By Zoe Whitley.
Familiars 1992 is an installation comprising three separate parts that are displayed together. These elements are individually titled Substance Sublimation Unit, Hypostasis and Cradle. The collective title for the work refers to the name given to the mythical shape-shifting spectres said to accompany witches. It is also the title of an artist’s book, which was Butt’s last project, published posthumously in 1996 by Iniva and the John Hansard Gallery, Southampton. The work was made in collaboration with scientists and technicians at Imperial College of Science, Technology and Medicine, part of the University of London. One of the collaborators was Stephen Ramsay, a chemistry research technician and specialist in scientific glassblowing, who fabricated the glass components. They were made at the Chemical Engineering Department of Imperial College, with assistance from both the department of Physical Chemistry and the Toxic Laboratory concerning the use of the halogens included in the work: iodine, bromine and chlorine. Butt himself trained as a biochemist before going to study art at Goldsmiths College, London, where his contemporaries included Gary Hume (born 1962) and Damien Hirst (born 1965).
Danger: artist at work
By David Lister
It smells, it rots, it leaks. Contemporary art is fast becoming a health hazard.
The "hazardists" are taking their place among art movements of the 20th century, with hazardism evident at most of the major galleries.
As installation artists use dead animals and poisonous gases, so visitors to exhibitions are having to ask themselves not only "Is it art?", but "Is it safe?"
At the weekend, more than 100 visitors and staff were evacuated from the Tate Gallery's Rites Of Passage exhibition after iodine gas leaked from a sculpture by Hamad Butt.
By Stuart Morgan
A sense of danger pervades Hamad Butt's work. Incorporating its own ultraviolet illumination in the form of desklamps, his previous installation, Transmission (1990), consisted of a ring of books with glass pages, each with the same strange figure etched somewhere in it. Because the books lay open at different places, the shape seemed to rise to the surface as the viewer watched. It was the outline of a triffid from John Wyndham's The Day of the Triffids and the impression was given that it had been summoned by the very creation of such a circle, made only a block away from the British Museum Reading Room. Having been broached in this piece, notions of scholarship and of summoning spirits recur in Butt's new, three-part work, Familiars, where once more potential loss of control is crucial...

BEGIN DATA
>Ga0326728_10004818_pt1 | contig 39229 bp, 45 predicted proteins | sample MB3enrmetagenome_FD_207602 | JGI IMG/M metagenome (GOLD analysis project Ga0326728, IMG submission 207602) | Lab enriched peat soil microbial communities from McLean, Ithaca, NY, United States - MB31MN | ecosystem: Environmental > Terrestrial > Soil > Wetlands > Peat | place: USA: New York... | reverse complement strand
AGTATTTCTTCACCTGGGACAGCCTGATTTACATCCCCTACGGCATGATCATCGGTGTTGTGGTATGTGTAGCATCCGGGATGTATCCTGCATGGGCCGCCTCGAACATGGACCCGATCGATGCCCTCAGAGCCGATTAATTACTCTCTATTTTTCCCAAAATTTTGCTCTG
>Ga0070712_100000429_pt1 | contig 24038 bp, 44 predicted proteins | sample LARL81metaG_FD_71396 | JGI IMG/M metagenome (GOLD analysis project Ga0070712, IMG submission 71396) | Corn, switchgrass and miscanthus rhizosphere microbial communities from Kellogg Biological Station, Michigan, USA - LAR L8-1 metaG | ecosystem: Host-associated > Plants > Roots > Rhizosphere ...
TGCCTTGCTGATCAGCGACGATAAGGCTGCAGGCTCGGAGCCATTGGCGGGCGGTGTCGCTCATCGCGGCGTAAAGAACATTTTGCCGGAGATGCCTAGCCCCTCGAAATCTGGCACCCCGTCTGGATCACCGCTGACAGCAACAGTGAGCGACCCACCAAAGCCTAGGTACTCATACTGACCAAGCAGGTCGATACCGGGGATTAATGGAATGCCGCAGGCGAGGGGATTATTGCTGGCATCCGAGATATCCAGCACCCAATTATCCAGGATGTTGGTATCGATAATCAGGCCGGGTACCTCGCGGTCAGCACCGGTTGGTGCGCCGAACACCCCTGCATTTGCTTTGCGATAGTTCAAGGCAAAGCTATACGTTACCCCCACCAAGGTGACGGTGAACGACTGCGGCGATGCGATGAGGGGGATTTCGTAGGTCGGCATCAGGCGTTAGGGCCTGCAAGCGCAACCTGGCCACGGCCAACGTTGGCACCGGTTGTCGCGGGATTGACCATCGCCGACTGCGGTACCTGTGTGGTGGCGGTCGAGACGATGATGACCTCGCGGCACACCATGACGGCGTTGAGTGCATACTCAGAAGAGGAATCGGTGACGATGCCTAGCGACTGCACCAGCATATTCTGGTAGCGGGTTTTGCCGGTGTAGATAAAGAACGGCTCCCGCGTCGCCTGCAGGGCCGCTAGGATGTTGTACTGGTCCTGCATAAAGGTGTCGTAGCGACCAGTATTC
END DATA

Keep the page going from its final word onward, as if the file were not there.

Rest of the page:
Rite of Passage
Art for the End of the Century
By Jaki Irvine
... Outside this room, in the careful bright daylight of the Tate, Hamad Butt's constructions of metal and heated elements and pale yellow gases trapped in spherical glass containers have been attached to the white walls and suspended over the shiny wooden floor. Signs warn of the danger of tampering with them while someone stands nearby to ward off this possibility. In these carefully controlled conditions the rarefied atmosphere about these pieces seems to have fossilised them somewhat, so that the beauty of 105 the work's potential danger feels neutered. Fragile elements hint silently at other things, yearning for some kind of alchemical solution that gets lost in the elegance of its articulation. Impossible not to feel a kind of nostalgia for less illustrious surroundings within which these pieces could, under threat, function differently by exercising their own. Impossible too not to mark the loss of so young an artist to an AIDS-related illness.